EBCI co-hosts 30th Annual Native American Fish & Wildlife Society National Conference
By SCOTT MCKIE B.P.
ONE FEATHER STAFF
Fish and wildlife officers, biologists, environmentalists and others concerned with the state of natural resources in Indian Country converged in Cherokee this week for a historic event. The Native American Fish and Wildlife Society (NAFWS) celebrated its 30th Annual National Conference at Harrah’s Cherokee Casino & Hotel.
The event, which started on Tuesday, May 1 and was scheduled to run through Thursday, May 3, was co-hosted by the Eastern Band of Cherokee Indians and the Houlton Band of Maliseet Indians. The conference had the theme of “Weaving Together the Strands of Creation”.
“I want to welcome you to Cherokee,” said Principal Chief Michell Hicks as he helped open the conference on Tuesday morning. “It’s a beautiful time of year here. We’re excited about the week.”
The program began with an opening song and flag song by the Awohali Singers from Cherokee.
“Every year, I am just amazed at how these national conferences just get better and better,” said Fred Matt, a member of the Salish Kootenai tribe and executive director of NAFWS. “The quality of presentations, the quality of speakers has just gotten to be none other than the best ever.”
Brian Patterson, a member of the Oneida Nation of New York, is the president of USET (United South and Eastern Tribes, Inc.) and was the keynote speaker for Tuesday’s session. He told the group, “Your work is not about the trout. Your work is not about just the salmon. Your work is about the sustainability of our people.”
He said Indian Country is currently responsible for managing 141,000 square miles of land. “Respect for Mother Earth is in our DNA. It is our responsibility to make sure that these vast resources are taken care of and preserved for future generations.”
“The conference theme, ‘Weaving Together the Strands of Creation’, reminds us that there is strength in unity,” said Patterson who said climate changes are presenting challenges to those seeking to protect the environment.
“We are not talking about preventing climate change, but addressing and adapting to climate change. Everything is relevant within the strands of life.”
Patterson related that American Indians are the world’s “leading experts in taking care of Mother Earth”.
“We are the caretakers for the generations to come, and what we weave today will be their legacy. The work you’re doing, the impact you make is great.”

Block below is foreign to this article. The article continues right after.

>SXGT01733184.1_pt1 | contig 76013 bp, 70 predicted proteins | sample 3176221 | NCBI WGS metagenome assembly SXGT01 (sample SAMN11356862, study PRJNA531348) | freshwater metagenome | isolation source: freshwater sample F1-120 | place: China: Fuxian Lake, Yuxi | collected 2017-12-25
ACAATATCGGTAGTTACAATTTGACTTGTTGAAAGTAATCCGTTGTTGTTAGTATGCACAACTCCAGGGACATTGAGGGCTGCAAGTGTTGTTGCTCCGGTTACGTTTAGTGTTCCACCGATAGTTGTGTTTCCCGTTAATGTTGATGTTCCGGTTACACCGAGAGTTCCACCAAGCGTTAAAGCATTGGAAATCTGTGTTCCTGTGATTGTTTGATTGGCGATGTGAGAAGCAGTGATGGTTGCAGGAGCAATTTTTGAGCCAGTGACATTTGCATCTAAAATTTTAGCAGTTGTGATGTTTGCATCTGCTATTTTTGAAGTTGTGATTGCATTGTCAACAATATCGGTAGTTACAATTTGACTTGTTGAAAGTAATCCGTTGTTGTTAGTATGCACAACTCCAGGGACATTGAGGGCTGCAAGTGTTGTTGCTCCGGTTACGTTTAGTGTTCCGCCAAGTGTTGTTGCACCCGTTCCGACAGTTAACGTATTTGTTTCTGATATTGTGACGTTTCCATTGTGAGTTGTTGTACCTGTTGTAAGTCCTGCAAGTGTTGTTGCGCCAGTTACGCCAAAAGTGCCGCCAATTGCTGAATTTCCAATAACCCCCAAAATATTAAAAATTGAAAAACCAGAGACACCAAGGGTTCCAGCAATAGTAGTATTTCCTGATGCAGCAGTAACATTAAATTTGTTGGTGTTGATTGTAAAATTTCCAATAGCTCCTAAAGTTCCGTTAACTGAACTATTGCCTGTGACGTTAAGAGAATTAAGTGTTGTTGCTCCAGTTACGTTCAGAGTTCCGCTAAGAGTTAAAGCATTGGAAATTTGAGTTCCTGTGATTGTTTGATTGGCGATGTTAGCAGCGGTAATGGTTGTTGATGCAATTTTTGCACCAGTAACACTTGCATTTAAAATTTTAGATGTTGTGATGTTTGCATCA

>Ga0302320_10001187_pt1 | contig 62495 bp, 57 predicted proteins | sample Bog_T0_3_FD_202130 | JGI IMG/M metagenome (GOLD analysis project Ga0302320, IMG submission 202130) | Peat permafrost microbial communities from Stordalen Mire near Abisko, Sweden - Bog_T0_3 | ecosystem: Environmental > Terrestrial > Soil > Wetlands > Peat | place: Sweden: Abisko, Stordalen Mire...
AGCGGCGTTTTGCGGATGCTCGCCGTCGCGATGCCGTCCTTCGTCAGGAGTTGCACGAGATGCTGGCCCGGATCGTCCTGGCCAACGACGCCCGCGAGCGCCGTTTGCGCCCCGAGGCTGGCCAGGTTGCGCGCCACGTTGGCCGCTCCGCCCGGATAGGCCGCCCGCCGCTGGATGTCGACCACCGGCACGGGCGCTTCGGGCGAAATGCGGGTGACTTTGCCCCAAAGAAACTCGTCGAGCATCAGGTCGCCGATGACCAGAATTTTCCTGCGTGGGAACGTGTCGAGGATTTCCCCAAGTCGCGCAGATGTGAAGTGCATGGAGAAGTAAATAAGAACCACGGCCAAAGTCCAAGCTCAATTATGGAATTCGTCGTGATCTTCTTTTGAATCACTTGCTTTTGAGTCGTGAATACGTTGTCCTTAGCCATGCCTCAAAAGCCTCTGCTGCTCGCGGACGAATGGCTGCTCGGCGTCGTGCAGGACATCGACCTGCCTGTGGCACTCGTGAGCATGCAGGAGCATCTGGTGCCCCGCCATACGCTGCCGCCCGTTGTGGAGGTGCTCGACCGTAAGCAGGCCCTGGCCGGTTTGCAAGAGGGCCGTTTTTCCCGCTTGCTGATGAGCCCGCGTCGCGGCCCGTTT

The first presentation of the conference was an overview of EBCI environmental efforts entitled “Conservation and Management of Cherokee Fish and Wildlife Resources” presented by Forest Parker, EBCI Natural Resources and Conservation director; Robert Blankenship, Cherokee Fisheries and Wildlife Management manager; and Mike Levoie, fish/wildlife biologist with Cherokee Fisheries and Wildlife Management.
Parker told the group that historic Cherokee lands comprised over 400,000 square miles and was made up of mountains and rich valleys. Today, he said, EBCI lands total a little over 65,000 acres with only 5,700 acres being in the Tribal Preserve.
“Cherokee culture is extremely diverse,” said Parker. “Our culture and our history mimics the diversity in the area.”
He related that on EBCI lands there are over 100 species of trees and over 1,400 types of flowering plants. “The ecosystem is unbelievable. We are a people of the land.”
Parker gave a brief history of Cherokee natural resources management from the 1800s to the present. He spoke briefly about the formation of the EBCI Office of Environment and Natural Resources in 1996 and the Qualla Environmental Resources Proclamation by Chief Hicks in 2006.
“This current administration has been the most proactive and most concerning administration in the history of this Tribe as it relates to natural resources and fish and wildlife management,” said Parker. “In 2006, Chief Hicks signed the Environmental Proclamation which is a proclamation promoting a healthy, sustainable environment through developing and Integrated Resource Management Plan, working collaboratively with other governments to manage our natural resources while maintaining our sovereign interests.”
LaVoie spoke about several wildlife species the EBCI is working to help preserve including Appalachian brook trout, sicklefin redhorse, wild turkey, black bear, elk, whitetail deer and bat.
Robert Blankenship gave an overview of the trout fishing program in Cherokee which utilizes roughly 30 miles of Tribal Enterprise Waters. He said the economic impact to Cherokee from trout fishing is around $18-$20 million annually.
The conference continued on Tuesday with discussions on topics such as: “The Puyallup Tribal Homelands & Eco-Cultural Restoration: Past Present & Future”, “The 1st Tribal National Park”, “Tribal Conservation Wildlife Law Enforcement” and a panel discussion on climate change.
For more photos from this event, please visit the One Feather photo gallery: